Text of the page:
After clocking a compound annual growth rate (CAGR) of around 9% over the past five fiscals, the Indian corporate bond market appears set for even faster growth, according to CRISIL Ratings.
The rating agency expects the outstanding size of the bond market to more than double from ₹43 lakh crore as of last fiscal to ₹100-120 lakh crore by fiscal 2030.
"The growth will be driven by a confluence of factors. While large capital expenditure (capex) in the infrastructure and corporate sectors, growing attractiveness of the infrastructure sector for bond investors and strong retail credit growth are expected to boost bond supply, rising financialisation of household savings should drive demand. Regulatory interventions are helpful, too," says Somasekhar Vemuri, senior director, CRISIL Ratings.
Capex in the infrastructure and corporate sectors is expected to be driven by decadal-high capacity utilisation, healthy corporate balance sheets and strong economic outlook, it says.
CRISIL foresees a capex of around ₹110 lakh crore in these sectors between fiscals 2023 and 2027, around 1.7 times than that in the past five fiscals. CRISIL Ratings expects this pace of capex to continue past fiscal 2027. The corporate bond market is expected to finance a sixth of the capex foreseen.
Infrastructure assets are becoming strong contenders for investment because of their improving credit risk profile, recovery prospects and long-term nature. Currently, infrastructure constitutes only around 15% of the annual corporate bond issuance by volume. But structural improvements aided by a raft of policy measures should make infrastructure bond issuances amenable to patient-capital investors - insurers and pension funds - the key investor segment in the bond market, the rating agency says.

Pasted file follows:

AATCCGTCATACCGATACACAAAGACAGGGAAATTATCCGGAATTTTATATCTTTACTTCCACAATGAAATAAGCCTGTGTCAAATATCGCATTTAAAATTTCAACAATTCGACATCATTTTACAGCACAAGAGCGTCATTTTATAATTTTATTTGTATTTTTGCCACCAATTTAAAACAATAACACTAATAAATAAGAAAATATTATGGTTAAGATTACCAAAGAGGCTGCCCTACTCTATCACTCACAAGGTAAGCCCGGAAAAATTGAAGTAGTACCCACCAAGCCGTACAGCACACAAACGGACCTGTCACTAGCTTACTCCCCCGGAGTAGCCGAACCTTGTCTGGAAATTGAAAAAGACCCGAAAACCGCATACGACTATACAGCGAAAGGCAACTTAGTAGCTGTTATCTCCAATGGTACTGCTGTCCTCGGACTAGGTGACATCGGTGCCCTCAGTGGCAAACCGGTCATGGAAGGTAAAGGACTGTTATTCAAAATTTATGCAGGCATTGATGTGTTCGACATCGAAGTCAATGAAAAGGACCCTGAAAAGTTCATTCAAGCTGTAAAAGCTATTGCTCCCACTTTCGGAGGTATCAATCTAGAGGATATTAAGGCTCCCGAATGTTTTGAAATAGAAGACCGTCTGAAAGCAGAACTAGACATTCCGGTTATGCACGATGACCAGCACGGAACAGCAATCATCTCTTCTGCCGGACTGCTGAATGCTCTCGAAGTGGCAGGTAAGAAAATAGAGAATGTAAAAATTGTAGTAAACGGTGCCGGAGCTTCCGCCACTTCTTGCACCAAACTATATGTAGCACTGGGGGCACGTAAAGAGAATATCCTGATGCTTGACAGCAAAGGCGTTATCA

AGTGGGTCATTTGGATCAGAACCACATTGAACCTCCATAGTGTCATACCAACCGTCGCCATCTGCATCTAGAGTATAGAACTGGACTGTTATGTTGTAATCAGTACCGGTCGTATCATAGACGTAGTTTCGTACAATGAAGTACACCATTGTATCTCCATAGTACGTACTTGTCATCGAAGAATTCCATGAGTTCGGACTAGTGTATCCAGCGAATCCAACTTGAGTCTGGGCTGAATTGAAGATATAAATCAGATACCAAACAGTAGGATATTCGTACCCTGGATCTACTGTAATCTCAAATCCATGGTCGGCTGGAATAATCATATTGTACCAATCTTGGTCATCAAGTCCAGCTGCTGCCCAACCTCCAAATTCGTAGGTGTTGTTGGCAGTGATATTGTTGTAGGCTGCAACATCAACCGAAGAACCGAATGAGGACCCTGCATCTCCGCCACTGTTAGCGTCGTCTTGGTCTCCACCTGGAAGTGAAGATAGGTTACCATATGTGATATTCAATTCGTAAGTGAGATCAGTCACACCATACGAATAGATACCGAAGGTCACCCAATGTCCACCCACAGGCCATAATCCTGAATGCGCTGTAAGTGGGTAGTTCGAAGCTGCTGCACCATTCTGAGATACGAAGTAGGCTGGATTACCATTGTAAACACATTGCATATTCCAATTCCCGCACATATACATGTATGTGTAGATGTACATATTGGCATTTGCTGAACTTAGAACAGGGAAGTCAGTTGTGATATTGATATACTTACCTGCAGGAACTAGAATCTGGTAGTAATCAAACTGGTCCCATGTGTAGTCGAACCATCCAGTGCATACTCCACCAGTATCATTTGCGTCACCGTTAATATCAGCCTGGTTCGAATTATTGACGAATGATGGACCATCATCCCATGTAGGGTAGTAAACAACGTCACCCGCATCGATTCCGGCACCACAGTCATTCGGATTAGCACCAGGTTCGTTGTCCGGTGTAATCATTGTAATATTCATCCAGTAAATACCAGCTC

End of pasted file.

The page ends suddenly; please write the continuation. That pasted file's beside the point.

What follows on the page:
Retail credit growth is expected to maintain pace supported by private consumption growth and formalisation of last-mile credit flow. India’s retail credit market was around 30% of GDP last fiscal, way smaller than that in the developed nations. Retail credit in the US, for instance, was around 54% of its GDP at the end of calendar year 2022. Non-banking financial companies (NBFCs) complement banks to ensure credit flow to untapped segments. The bond market, being a key funding source for the larger NBFCs and accounting for a third of the funding mix, will play an important role in funding retail credit flow.
CRISIL says the revised risk weights announced by the Reserve Bank of India (RBI) for bank exposure to NBFCs can tilt their funding mix in favour of bonds.
This comes at a time when India is increasingly witnessing financialisation of savings, or a move away from physical assets (such as real estate and gold) to financial assets. The money getting financialised is increasingly being invested in capital market products.
“The RBI and SEBI have already mandated large borrowers to tap the corporate bond market for incremental borrowings. The recent launch of the Corporate Debt Market Development Fund and the setting up of AMC Repo Clearing Ltd by SEBI will help in improving the secondary market liquidity for institutional investors and thereby boost investor confidence,” says Ramesh Karunakaran, director, CRISIL Ratings.